I had a 32" Samsung curved monitor (which I adore) behind my laptop that wasn’t going to be used in this testing, so I knew I’d have to demonstrate to the proctor that this was disconnected/off. Sure enough the proctor first communicated with my via a chat window, and then with permission via my laptop speaker to demonstrate to her that the monitor was powered off. I turned the laptop to show via webcam that the monitor was unplugged from the power cable, and so was any other computer equipment near my desk etc.

Once all this admin was done and dusted, I read the terms of service again, and clicked through into the exam.

As with all such exams, I recommend skipping the initial PBQ’s (performance based questions) at that start for a number of reasons. Firstly, they’re difficult. They’re essentially, to quote Tess in their breakdown of sitting the CySA+ beta exam, multi-layered puzzles. This means they are demanding, both in terms of brainpower and time, and if you hit a snag or find one difficult so early in the testing experience, it may have a negative psychological effect on you. Secondly, they’re complex, so you might accidentally spend too long on one to verify, and suddenly you’re racing against time for the rest of the entire exam, making you prone to many mistakes. A third reason, genuinely, is that later questions my provide memory prompt s on the subject matter these PBQ’s are testing you on. In short, flag them for later, and immediately move onto the main MCQ’s (multiple choice questions).

The wording of many of the MCQ’s are tricky, awkward, or even a little misleading. This is to test your comprehension abilities, your logical problem solving, and your attention to detail just as much as your knowledge of the specific subject matter. So here’s how to do it: read the question slowly, highlighting key words such as “most”, “least”, “best” etc. Under pressure, when reading quickly, we have a tendency to skip the sentence and let or brains fill in the rest. Make sure that’s not happening. Quite often the question will not be asking the specific thing you initially presume itself asking.

Then go through each of the various answers. Make sure you know for certain if its only one answer you’re supposed to tick, or two. Make certain you know if you’re supposed to pick, say, the BEST TWO OPTIONS, or if its “PICK THE BEST OPTION, AND ITS RESULTING EFFECT”. If you think it’s asking for the best two solutions when its actually asking to point out the initial control and the controls resulting effect on the system, say, you’re going to end up with a wrong answer.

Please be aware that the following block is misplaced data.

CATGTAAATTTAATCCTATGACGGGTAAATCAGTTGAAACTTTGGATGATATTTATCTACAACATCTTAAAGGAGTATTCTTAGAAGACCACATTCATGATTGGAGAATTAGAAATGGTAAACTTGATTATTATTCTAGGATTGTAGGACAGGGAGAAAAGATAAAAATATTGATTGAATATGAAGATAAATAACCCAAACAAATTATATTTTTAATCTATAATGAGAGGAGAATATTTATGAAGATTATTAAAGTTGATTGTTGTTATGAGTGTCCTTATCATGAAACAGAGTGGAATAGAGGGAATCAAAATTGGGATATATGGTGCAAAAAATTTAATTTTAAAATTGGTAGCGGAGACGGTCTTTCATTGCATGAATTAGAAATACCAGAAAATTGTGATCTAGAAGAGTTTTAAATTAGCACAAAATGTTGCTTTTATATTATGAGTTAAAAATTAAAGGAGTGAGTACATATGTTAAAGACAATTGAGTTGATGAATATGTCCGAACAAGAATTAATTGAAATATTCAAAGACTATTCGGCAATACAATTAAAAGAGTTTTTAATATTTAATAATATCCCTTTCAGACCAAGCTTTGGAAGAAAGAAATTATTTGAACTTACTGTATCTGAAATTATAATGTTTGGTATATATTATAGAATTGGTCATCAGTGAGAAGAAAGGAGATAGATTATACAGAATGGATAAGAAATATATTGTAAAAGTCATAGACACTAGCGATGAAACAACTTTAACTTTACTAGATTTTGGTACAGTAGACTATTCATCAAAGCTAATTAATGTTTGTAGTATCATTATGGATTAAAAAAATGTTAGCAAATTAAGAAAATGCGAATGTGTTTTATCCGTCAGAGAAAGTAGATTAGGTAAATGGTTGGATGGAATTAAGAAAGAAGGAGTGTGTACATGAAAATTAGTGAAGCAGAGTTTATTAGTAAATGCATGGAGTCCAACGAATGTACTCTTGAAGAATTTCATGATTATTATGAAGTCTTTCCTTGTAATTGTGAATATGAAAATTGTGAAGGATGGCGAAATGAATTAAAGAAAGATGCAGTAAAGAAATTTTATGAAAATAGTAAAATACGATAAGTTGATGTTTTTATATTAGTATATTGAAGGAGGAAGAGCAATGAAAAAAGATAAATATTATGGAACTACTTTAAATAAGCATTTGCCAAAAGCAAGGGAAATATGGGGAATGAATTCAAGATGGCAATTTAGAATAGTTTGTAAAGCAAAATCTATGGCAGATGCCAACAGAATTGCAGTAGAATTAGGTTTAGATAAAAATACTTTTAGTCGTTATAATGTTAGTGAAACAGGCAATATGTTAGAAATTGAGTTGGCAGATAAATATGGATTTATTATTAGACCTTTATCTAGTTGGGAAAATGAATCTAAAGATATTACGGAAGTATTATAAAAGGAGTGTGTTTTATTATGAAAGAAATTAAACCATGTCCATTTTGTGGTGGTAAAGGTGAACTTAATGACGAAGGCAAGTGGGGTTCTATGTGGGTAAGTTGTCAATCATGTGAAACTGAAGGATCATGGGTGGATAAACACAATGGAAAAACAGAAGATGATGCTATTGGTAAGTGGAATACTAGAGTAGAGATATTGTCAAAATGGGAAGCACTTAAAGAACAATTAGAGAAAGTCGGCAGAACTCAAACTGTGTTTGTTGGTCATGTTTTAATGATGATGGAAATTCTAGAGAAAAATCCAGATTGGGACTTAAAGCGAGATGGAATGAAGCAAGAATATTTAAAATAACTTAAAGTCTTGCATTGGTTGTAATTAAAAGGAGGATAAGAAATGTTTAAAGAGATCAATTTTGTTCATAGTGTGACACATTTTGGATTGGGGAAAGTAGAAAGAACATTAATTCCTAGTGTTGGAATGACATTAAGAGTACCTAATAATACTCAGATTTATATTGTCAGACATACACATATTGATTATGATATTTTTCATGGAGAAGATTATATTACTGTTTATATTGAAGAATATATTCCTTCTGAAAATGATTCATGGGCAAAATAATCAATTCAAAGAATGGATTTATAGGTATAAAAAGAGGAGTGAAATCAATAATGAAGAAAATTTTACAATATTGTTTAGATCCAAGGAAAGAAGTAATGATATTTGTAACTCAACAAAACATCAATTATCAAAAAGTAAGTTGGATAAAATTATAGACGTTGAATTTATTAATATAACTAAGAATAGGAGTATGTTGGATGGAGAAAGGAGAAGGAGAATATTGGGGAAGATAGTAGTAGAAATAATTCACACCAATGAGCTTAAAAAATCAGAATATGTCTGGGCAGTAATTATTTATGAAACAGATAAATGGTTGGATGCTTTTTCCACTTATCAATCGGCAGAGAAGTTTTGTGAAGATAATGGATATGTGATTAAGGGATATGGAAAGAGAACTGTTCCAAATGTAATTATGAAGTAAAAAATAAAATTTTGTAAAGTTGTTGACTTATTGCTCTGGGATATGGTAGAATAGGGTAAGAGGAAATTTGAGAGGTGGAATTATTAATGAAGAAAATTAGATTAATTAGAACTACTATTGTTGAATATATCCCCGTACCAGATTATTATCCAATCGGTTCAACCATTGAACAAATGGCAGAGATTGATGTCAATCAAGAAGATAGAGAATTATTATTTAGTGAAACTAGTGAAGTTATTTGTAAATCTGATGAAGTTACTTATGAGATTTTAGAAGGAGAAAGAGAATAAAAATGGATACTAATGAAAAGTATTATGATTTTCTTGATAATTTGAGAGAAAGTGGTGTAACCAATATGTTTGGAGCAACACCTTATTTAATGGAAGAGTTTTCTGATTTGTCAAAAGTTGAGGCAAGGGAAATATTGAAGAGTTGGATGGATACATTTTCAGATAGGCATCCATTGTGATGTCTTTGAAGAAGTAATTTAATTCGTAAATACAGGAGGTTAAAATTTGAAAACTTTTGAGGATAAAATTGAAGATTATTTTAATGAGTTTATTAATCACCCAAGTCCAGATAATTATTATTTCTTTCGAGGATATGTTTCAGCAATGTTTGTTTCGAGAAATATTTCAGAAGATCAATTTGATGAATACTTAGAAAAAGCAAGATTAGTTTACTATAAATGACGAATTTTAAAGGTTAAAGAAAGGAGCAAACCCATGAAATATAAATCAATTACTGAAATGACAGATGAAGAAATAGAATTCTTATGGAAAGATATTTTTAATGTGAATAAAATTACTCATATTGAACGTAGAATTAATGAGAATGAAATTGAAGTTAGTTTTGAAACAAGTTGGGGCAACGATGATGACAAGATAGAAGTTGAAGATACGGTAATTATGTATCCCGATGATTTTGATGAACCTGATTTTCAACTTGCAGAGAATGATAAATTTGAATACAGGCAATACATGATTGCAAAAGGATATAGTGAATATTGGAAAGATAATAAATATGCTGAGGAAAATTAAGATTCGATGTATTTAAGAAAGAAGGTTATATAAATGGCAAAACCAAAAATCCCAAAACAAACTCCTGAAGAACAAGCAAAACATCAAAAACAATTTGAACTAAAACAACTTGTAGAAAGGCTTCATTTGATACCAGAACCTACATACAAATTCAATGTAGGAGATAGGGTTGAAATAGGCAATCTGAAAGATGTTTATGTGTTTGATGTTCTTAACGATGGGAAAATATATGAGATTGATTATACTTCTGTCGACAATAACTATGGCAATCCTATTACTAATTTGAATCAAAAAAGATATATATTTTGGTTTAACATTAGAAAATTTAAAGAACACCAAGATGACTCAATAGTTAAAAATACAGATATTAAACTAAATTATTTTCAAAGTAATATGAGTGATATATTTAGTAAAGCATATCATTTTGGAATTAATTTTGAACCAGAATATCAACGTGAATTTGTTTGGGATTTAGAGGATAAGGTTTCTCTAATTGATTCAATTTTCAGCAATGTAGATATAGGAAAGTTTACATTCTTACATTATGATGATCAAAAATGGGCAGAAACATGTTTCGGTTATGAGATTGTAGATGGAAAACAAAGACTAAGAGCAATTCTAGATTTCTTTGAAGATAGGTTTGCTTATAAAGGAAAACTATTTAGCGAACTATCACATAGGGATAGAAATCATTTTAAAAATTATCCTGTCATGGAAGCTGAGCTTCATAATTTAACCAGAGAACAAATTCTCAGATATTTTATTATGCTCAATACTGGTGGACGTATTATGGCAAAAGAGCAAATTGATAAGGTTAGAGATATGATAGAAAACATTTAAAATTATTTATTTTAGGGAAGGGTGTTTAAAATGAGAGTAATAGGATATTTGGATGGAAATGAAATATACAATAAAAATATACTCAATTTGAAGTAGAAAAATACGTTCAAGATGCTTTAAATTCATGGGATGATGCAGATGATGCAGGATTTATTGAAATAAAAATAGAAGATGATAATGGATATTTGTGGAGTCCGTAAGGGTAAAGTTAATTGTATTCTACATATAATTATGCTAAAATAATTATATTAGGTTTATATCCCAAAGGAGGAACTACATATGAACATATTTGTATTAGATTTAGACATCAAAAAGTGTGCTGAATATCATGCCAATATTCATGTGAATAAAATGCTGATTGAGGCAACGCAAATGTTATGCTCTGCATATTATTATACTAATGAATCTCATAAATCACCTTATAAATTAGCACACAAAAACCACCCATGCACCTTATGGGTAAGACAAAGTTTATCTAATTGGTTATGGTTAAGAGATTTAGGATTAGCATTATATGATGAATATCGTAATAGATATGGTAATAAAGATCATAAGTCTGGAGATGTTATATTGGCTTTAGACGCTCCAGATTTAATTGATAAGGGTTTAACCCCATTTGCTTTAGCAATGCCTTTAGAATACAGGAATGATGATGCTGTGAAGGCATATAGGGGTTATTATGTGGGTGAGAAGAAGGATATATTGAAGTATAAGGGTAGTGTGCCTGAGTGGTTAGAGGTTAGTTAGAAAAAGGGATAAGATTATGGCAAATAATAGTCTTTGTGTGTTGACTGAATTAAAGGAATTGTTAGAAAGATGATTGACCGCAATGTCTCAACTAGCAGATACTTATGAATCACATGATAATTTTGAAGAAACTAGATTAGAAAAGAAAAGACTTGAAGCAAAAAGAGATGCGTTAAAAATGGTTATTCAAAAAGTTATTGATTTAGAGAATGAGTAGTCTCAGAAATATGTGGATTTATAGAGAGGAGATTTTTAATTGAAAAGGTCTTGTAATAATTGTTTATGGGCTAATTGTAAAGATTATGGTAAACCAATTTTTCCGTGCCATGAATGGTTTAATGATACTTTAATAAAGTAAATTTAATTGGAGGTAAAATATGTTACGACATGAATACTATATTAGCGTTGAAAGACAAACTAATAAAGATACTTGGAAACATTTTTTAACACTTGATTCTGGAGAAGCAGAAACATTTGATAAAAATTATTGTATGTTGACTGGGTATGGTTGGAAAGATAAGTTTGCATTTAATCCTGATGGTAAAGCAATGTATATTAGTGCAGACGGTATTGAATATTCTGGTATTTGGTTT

If you’re not sure, flag and move on.

Once all they MCQs are done, now go back to the PBQ’s. Take your time, read through the problem statement. You have the option of bringing up a whiteboard with which you can copy and paste log files in to etc. I used this heavily for all PBQs. For ones involving logs, I highlighted each of the individual data flows, or color coordinated each stream. I put colored boxes around different data flows from each device etc. I did everything I could to ensure that I teased out each individual unique server/network flow etc until I was certain which object was talking to which other object.

Once these were done and I was happy, I moved back to review the MCQs I’d flagged along the way. Amazingly, some later questions had actually refreshed my memory and understanding of earlier questions, so I was able to answer with more confidence. If there was one or two I truly couldn’t understand, as with every MCQ in my life, I selected “B” and moved on. (Still letting it flagged though, just in case inspiration hit me).

Finally, as I had time, I went through every single question again, making sure I was comfortable with each answer. Then, with maybe 5 minutes to go, I clicked “finish review” and ended my exam.

At the end there’s a short survey on how your experience was, I’m not sure if that came before or after the result. I remember I was so drained at this stage I had to reread the splash page two or three times to confirm it said I had successfully passed the exam.

It was probably 12 hours afterwards my results began to populated into my CompTIA profile, showing in the certifications page that I did indeed now have the qualification, could download the logo, etc.

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As always, stay safe out there. In case you haven’t noticed, the pandemic hasn’t gone away. Wash your hands, wear a mask, and make sure to phone or video chat your family and elderly neighbours. Isolation takes different tolls on people, so be kind to each other.

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I’m passionate about cybersecurity, cloud technology and houseplants | Twitter @2wiredSecurity | Awesome August: https://bit.ly/33hVzJ7